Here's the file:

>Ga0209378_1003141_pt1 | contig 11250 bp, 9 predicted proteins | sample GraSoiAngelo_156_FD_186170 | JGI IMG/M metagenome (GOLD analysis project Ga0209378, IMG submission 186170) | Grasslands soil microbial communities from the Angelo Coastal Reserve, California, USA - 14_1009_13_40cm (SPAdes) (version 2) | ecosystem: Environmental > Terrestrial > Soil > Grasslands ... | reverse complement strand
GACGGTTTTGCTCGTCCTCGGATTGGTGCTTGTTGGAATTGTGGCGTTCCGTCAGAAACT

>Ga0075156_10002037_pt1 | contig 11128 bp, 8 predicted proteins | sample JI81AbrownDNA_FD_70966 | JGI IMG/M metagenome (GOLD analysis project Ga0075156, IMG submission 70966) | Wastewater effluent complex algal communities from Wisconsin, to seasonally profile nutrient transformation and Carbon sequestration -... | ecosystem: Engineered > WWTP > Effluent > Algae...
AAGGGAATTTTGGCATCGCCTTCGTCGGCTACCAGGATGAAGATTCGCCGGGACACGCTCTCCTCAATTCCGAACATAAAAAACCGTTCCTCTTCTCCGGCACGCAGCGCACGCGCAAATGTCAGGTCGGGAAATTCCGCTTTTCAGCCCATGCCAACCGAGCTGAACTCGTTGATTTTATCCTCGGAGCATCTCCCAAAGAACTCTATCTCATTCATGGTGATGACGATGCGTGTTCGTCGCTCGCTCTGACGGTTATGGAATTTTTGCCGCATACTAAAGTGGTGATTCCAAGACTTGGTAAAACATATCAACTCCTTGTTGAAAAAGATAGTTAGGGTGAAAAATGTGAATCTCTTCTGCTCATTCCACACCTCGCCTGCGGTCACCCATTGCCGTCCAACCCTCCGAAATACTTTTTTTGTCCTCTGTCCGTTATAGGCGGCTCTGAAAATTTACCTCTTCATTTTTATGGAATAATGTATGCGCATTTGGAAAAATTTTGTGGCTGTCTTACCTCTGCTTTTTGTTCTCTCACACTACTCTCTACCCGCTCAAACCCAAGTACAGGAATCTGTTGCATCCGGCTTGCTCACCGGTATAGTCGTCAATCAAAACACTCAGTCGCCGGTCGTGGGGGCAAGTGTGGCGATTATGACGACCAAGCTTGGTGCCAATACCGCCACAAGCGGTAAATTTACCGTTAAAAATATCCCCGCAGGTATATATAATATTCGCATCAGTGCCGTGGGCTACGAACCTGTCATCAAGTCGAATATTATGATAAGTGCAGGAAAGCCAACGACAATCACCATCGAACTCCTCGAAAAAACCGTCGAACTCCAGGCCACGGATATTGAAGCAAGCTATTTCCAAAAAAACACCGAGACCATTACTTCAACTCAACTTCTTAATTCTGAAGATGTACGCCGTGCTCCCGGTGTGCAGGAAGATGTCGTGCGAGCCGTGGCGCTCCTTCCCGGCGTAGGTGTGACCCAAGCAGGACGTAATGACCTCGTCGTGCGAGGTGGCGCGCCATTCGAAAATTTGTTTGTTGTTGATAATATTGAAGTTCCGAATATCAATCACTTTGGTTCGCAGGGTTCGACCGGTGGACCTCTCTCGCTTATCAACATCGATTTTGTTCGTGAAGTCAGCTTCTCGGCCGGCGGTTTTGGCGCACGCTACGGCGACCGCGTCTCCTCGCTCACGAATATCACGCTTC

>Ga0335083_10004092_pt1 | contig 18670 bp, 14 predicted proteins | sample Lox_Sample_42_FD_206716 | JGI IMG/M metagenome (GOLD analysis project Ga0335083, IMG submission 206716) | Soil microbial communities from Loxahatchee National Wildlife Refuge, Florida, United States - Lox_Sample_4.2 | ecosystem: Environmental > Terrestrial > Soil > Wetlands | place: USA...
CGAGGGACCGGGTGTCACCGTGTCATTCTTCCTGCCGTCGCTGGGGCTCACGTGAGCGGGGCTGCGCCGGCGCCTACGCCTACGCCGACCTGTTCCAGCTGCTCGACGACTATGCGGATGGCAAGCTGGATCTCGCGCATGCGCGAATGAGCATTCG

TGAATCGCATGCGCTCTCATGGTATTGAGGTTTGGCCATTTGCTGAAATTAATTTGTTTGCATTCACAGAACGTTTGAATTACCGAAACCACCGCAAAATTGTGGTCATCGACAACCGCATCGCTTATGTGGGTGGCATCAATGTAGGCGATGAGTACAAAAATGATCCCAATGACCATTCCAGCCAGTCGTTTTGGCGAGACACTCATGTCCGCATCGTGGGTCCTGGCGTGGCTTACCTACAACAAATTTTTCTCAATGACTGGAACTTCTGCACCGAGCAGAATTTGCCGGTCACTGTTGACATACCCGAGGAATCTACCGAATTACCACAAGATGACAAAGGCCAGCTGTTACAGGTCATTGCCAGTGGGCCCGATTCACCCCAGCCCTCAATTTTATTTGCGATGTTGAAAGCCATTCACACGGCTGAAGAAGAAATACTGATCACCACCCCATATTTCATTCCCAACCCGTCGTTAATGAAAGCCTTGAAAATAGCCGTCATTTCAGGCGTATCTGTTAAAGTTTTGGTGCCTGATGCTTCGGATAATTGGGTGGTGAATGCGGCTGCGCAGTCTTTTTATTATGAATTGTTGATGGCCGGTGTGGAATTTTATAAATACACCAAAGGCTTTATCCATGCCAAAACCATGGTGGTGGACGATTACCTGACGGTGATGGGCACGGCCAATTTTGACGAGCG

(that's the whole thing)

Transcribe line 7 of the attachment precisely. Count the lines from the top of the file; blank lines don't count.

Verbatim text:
TGAATCGCATGCGCTCTCATGGTATTGAGGTTTGGCCATTTGCTGAAATTAATTTGTTTGCATTCACAGAACGTTTGAATTACCGAAACCACCGCAAAATTGTGGTCATCGACAACCGCATCGCTTATGTGGGTGGCATCAATGTAGGCGATGAGTACAAAAATGATCCCAATGACCATTCCAGCCAGTCGTTTTGGCGAGACACTCATGTCCGCATCGTGGGTCCTGGCGTGGCTTACCTACAACAAATTTTTCTCAATGACTGGAACTTCTGCACCGAGCAGAATTTGCCGGTCACTGTTGACATACCCGAGGAATCTACCGAATTACCACAAGATGACAAAGGCCAGCTGTTACAGGTCATTGCCAGTGGGCCCGATTCACCCCAGCCCTCAATTTTATTTGCGATGTTGAAAGCCATTCACACGGCTGAAGAAGAAATACTGATCACCACCCCATATTTCATTCCCAACCCGTCGTTAATGAAAGCCTTGAAAATAGCCGTCATTTCAGGCGTATCTGTTAAAGTTTTGGTGCCTGATGCTTCGGATAATTGGGTGGTGAATGCGGCTGCGCAGTCTTTTTATTATGAATTGTTGATGGCCGGTGTGGAATTTTATAAATACACCAAAGGCTTTATCCATGCCAAAACCATGGTGGTGGACGATTACCTGACGGTGATGGGCACGGCCAATTTTGACGAGCG